Approximately 70 species of cockroach are found in the United States, with the German cockroach being the most common.
Cockroaches spend approximately 75 percent of their time in their preferred hiding spots such as cracks and crevices.
Bed bugs are not found only in beds.
Nearly 100 percent of pest professionals have treated for bed bugs in the past year.
They can live for several months without eating and can withstand a wide range of temperatures from nearly freezing to 122 degrees.
76 percent of pest professionals say bed bugs are the most difficult pest to treat.
Female bed bugs lay one to five eggs per day, or an average of 540 eggs in a lifetime.
Mice and rats spread salmonella and carry disease-causing pests such as ticks, fleas and lice.
Rodents can chew through wood and electrical wires, increasing risk of fires.
A female mouse can lay as many as 12 young every three weeks.
Rats can squeeze through openings the size of a quarter; mice the size of a dime.
Mice urinate constantly and are capable of dropping up to 25,000 fecal pellets each year—that’s an estimated 70 times each day for one mouse!
Source: National Pest Management Association
The cost of employing professional pest services is a business necessity. A self-storage facility requires effective action. By acting quickly, operators can stem the infestation and show theirs is a responsible business acting on customers’ best interests.
Choosing a Pest-Control Company
Not all pest-management companies are the same. There are several recommendations to keep in mind when choosing a provider, including:
Evaluate companies that are members of national, state or local pest-management associations. Typically, companies that actively participate in these associations view pest management as an important part of protecting public health and property and are better prepared to use new technologies and implement cutting-edge treatment techniques.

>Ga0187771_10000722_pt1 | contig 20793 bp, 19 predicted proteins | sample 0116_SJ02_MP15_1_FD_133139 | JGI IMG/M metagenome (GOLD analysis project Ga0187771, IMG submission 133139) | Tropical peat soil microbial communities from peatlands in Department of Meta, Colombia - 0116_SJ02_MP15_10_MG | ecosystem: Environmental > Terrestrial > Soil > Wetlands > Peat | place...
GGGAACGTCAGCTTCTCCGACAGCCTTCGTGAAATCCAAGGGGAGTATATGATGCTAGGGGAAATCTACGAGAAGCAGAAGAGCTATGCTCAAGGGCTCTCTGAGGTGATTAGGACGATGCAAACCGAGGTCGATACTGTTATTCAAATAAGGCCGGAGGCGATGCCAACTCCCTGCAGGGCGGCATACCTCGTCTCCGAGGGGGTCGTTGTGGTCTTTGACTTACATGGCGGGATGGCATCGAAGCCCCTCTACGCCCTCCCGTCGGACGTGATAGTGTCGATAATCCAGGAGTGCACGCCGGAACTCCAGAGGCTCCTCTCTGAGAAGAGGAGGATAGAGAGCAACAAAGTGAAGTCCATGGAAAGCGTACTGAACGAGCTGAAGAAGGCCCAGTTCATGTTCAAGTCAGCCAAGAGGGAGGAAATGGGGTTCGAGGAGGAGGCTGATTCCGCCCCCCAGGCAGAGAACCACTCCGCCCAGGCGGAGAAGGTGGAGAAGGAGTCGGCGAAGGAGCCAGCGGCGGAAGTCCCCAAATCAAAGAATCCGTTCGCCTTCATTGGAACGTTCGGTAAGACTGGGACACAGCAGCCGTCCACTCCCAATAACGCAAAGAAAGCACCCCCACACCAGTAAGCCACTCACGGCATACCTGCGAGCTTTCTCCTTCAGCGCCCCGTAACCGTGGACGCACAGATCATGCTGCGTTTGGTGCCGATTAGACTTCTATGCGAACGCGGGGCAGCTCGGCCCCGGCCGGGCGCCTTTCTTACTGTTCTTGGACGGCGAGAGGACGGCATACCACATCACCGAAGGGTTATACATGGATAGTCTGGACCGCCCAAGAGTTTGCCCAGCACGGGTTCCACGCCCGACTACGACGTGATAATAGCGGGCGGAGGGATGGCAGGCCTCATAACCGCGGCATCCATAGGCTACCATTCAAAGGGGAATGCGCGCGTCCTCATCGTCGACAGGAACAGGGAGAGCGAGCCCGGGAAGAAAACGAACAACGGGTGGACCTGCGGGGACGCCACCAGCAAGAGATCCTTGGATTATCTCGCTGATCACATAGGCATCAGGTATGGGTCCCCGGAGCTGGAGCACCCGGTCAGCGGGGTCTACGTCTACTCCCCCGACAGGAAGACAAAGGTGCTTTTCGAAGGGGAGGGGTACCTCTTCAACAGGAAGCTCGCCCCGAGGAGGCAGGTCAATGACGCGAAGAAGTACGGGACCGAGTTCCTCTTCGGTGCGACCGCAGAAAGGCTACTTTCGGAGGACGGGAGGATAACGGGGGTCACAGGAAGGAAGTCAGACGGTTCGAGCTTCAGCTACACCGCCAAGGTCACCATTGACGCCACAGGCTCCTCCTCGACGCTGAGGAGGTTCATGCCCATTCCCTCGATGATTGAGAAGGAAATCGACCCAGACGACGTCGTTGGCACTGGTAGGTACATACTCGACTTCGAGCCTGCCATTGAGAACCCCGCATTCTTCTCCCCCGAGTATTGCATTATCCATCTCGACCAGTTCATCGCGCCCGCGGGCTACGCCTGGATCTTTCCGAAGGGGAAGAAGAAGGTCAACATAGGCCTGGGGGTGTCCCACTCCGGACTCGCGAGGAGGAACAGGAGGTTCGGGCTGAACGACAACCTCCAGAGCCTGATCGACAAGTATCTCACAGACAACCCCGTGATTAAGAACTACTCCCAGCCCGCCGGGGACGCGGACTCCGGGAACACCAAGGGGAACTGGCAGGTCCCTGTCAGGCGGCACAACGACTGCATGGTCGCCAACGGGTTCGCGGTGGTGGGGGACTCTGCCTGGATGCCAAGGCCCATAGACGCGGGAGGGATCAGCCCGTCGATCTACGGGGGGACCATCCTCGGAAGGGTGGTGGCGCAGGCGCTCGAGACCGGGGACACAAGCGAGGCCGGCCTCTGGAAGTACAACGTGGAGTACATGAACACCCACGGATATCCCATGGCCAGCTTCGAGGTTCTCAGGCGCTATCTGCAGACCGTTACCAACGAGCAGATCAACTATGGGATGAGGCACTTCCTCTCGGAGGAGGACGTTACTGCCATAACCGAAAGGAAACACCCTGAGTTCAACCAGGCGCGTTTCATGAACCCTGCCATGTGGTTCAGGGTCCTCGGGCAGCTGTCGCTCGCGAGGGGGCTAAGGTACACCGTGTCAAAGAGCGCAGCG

Ask other facility operators for recommendations. Word-of-mouth references are usually honest and believable evaluations. Operators should feel comfortable with the pest professional they select, and prior experiences from other business owners count.
Research, research, research . Before you sign on the dotted line with a pest-management company, first check online resources to evaluate the company’s reputation and services. For example, pestworld.org is a comprehensive site that addresses all pest-related topics and provides a ZIP-code locator to find qualified and licensed professionals.
Compare offers. The best way to determine the right pest-management partner is to compare estimates from several companies. It can be unwise to hire the company offering the lowest price because there are many other factors to consider, such as company reputation, experience in treating pests in self-storage and guarantee of work, among others.
Commercial pest management requires skills and scientific knowledge of pest biology, proper use of pest-treatment products, and an understanding that a one-size-fits-all approach is not possible. By being able to provide a comprehensive assessment of current and potential threats to a self-storage facility, pest professionals can help operators prevent problems before they even begin.
Although self-storage operators may attempt to limit or forgo the use of professionals to help prevent and treat pest infestations, failing to implement a prevention program can be costly to the facility and the property within, as well the business reputation. Since many customers are storing valuable belongings in these facilities, operators should give them a peace of mind by protecting their goods from damaging pests in addition to other elements of nature.
Missy Henriksen is the vice president of public affairs and Jim Fredericks is the director of technical services for the National Pest Management Association, a nonprofit organization with more than 7,000 members. The organization was established in 1933 to support the pest-management industry’s commitment to the protection of public health, food and property. For more information, visit www.pestworld.org .